Over the past week or so, EPE has divulged some of our due diligence on Vringo, Inc. to the investment community. As we would like to get back to posting about biotechnology companies (our core area of expertise), we offer one last Vringo post to our readers with a few interesting tidbits. The remainder of our due diligence will remain private.
Issue 1. Checking Altucher’s District Court numbers
In the techcrunch.com article by Mr. James Altucher that wetted investor interest for Vringo shares, Mr. Altucher stated, “The district the case is getting tried in rules 70% in favor of the plaintiff in patent cases. Most patent trials get settled on the court steps.” As 70% seemed high to us, we decided to fact check these numbers, and further restrict the search to Judge Raymond A. Jackson’s courtroom.
Excluding the current I/P Engine v AOL et al. case, we found that plaintiffs receive favorable rulings on critical motions and outright dispositions 67% of the time in Judge Jackson’s courtroom historically. So yes, the numbers do favor the plaintiff, and Altucher’s numbers check out.
More intriguing is the result of cases filed in the past 3 years. If one looks at the disposition of cases throughout the entire case history, it becomes apparent that most cases resulted in one or more of the defendants settling prior to the final disposition. Combing through recent cases and including partial victories in our estimates, we found that plaintiffs win over 80% of the time in this District.
Issue 2. Strong attorney interest in Vringo
Over the past week, a number of attorneys have contacted EPE disclosing largish positions in VRNG. While this does not say anything definitive about the case in particular, it does suggest which way the legal community thinks the case will go. Indeed, it was our own legal counsel that brought this company to our attention in the first place.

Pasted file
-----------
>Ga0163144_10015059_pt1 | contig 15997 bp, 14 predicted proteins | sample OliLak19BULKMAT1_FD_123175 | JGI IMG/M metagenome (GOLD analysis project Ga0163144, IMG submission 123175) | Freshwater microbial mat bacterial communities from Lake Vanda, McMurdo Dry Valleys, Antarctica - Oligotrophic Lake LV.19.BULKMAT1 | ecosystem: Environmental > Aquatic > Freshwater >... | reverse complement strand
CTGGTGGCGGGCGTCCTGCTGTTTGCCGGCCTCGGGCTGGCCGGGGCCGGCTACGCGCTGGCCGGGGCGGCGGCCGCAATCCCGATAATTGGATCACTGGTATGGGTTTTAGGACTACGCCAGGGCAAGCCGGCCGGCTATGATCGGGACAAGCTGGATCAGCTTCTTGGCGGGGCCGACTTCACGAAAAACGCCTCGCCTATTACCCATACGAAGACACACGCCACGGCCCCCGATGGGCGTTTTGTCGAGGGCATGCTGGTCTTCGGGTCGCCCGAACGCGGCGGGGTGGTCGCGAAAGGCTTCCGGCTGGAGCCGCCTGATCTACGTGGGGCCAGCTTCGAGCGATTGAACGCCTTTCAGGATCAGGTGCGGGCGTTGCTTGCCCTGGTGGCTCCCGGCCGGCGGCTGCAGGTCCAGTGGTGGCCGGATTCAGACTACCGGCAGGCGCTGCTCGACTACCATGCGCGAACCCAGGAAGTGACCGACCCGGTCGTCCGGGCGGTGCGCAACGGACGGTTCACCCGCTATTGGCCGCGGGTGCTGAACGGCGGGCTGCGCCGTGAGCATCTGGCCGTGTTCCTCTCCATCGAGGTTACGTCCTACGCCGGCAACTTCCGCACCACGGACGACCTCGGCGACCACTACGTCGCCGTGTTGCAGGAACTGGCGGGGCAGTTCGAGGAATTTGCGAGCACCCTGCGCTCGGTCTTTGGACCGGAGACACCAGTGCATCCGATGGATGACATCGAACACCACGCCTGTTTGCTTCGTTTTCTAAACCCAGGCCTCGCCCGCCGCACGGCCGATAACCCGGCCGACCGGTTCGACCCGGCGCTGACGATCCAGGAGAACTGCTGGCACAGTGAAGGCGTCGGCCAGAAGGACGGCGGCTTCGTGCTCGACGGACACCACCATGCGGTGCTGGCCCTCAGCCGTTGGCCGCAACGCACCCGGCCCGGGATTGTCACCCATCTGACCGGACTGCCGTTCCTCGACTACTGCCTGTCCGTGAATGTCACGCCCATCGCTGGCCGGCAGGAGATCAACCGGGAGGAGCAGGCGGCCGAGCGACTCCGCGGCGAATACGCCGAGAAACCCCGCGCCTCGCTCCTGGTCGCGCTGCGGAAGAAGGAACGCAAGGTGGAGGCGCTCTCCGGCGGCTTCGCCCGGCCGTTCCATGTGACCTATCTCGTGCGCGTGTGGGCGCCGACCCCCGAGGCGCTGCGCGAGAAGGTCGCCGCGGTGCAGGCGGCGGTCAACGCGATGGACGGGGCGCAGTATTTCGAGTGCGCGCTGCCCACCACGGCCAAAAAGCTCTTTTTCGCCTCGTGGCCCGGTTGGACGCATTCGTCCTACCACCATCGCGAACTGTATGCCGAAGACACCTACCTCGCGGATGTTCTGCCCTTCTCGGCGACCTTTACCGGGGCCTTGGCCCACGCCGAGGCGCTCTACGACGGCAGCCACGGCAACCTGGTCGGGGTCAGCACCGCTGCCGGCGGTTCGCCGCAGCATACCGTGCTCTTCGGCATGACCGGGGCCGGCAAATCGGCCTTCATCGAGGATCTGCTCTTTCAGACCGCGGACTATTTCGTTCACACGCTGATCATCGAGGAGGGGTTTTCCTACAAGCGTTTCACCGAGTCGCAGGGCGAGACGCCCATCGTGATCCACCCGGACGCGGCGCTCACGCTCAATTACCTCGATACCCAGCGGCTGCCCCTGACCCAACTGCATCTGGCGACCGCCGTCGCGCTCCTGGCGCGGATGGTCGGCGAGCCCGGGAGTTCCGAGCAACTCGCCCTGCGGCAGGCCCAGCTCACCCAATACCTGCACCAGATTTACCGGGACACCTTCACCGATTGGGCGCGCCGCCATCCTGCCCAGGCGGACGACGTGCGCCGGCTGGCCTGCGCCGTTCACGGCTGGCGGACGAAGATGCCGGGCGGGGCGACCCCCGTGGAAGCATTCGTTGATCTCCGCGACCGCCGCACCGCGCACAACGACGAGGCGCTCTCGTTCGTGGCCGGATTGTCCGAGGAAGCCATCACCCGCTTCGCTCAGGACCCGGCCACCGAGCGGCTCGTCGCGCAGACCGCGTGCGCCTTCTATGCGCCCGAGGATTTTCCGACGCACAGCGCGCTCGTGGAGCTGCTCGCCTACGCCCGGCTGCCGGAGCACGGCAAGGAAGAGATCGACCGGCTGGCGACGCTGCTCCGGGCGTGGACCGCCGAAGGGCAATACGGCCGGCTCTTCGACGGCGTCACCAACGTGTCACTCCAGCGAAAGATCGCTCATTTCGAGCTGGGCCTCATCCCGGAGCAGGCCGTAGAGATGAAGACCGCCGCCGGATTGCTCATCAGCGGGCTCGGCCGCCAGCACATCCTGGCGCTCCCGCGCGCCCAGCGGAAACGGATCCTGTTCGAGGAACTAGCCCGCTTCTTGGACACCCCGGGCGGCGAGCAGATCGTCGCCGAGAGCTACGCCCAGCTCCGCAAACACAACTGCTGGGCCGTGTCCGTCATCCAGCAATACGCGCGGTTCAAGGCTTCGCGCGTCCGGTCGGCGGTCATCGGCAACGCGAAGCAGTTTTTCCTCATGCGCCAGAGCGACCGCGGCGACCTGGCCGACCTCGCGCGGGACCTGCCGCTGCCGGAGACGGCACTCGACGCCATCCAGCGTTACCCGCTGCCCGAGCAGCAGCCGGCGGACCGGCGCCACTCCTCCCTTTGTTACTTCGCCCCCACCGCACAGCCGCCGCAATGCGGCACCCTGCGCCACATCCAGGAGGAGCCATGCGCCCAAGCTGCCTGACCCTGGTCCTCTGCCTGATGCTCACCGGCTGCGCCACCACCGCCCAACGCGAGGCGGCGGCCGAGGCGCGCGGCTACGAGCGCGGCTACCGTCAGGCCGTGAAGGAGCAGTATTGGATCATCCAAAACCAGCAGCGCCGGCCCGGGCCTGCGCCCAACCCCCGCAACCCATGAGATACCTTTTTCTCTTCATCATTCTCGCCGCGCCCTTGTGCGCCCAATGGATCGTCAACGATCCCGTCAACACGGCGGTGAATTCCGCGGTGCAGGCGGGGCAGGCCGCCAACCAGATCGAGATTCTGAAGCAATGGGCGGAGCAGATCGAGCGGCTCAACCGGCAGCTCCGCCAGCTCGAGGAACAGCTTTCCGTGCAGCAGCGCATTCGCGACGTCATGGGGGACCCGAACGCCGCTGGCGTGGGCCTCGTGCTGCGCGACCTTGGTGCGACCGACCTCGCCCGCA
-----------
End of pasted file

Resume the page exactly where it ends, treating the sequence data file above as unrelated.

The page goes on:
Issue 3. Quantifying the Markman ruling
We quantified the percentage of the terms construed in favor of I/P Engine. Our analysis comes up with a 91% favorable ruling for Vringo, showing the precarious position Google finds itself in if it were to go to trial.
Issue 4. Prior Art
Our consultants have conveyed to us that the Prior Art ruling should favor Vringo. Nothing is set in stone of course, but this appears to be a relatively straightforward ruling. Adding weight to Vringo’s chances, the court will likely favor Vringo on this ruling, in part, out of self-interest. Specifically, a ruling favorable to Google would likely necessitate a revisiting of the Markman ruling, causing a substantial delay. Judge Jackson is known to have a so-called “rocket docket” and likes to keep his cases pointing towards trial. Vringo’s own in-house legal counsel has openly professed their belief that Google will attempt to use delay tactics, and avoid trial.